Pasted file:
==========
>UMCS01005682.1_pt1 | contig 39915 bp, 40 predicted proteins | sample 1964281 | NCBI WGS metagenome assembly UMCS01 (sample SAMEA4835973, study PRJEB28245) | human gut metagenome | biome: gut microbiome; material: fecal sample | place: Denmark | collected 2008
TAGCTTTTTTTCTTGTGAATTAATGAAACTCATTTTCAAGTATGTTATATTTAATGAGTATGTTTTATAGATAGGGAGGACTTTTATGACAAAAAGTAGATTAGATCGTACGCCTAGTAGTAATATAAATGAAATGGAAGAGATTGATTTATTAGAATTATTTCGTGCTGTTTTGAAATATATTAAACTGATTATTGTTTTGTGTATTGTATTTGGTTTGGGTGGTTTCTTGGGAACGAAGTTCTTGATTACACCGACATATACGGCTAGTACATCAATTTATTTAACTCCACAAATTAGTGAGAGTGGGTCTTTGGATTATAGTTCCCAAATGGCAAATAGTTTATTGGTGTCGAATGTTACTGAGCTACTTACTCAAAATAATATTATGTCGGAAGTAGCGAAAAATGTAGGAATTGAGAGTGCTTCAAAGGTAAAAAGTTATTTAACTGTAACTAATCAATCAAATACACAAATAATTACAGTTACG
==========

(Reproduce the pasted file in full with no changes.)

>UMCS01005682.1_pt1 | contig 39915 bp, 40 predicted proteins | sample 1964281 | NCBI WGS metagenome assembly UMCS01 (sample SAMEA4835973, study PRJEB28245) | human gut metagenome | biome: gut microbiome; material: fecal sample | place: Denmark | collected 2008
TAGCTTTTTTTCTTGTGAATTAATGAAACTCATTTTCAAGTATGTTATATTTAATGAGTATGTTTTATAGATAGGGAGGACTTTTATGACAAAAAGTAGATTAGATCGTACGCCTAGTAGTAATATAAATGAAATGGAAGAGATTGATTTATTAGAATTATTTCGTGCTGTTTTGAAATATATTAAACTGATTATTGTTTTGTGTATTGTATTTGGTTTGGGTGGTTTCTTGGGAACGAAGTTCTTGATTACACCGACATATACGGCTAGTACATCAATTTATTTAACTCCACAAATTAGTGAGAGTGGGTCTTTGGATTATAGTTCCCAAATGGCAAATAGTTTATTGGTGTCGAATGTTACTGAGCTACTTACTCAAAATAATATTATGTCGGAAGTAGCGAAAAATGTAGGAATTGAGAGTGCTTCAAAGGTAAAAAGTTATTTAACTGTAACTAATCAATCAAATACACAAATAATTACAGTTACG